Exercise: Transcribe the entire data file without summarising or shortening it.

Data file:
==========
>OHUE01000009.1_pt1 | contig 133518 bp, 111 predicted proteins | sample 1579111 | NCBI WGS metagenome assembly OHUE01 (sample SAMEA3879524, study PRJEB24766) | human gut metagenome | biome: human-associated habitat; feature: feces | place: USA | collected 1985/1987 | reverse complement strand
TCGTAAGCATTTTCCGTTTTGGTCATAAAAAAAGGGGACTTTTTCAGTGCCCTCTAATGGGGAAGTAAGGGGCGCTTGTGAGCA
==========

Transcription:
>OHUE01000009.1_pt1 | contig 133518 bp, 111 predicted proteins | sample 1579111 | NCBI WGS metagenome assembly OHUE01 (sample SAMEA3879524, study PRJEB24766) | human gut metagenome | biome: human-associated habitat; feature: feces | place: USA | collected 1985/1987 | reverse complement strand
TCGTAAGCATTTTCCGTTTTGGTCATAAAAAAAGGGGACTTTTTCAGTGCCCTCTAATGGGGAAGTAAGGGGCGCTTGTGAGCA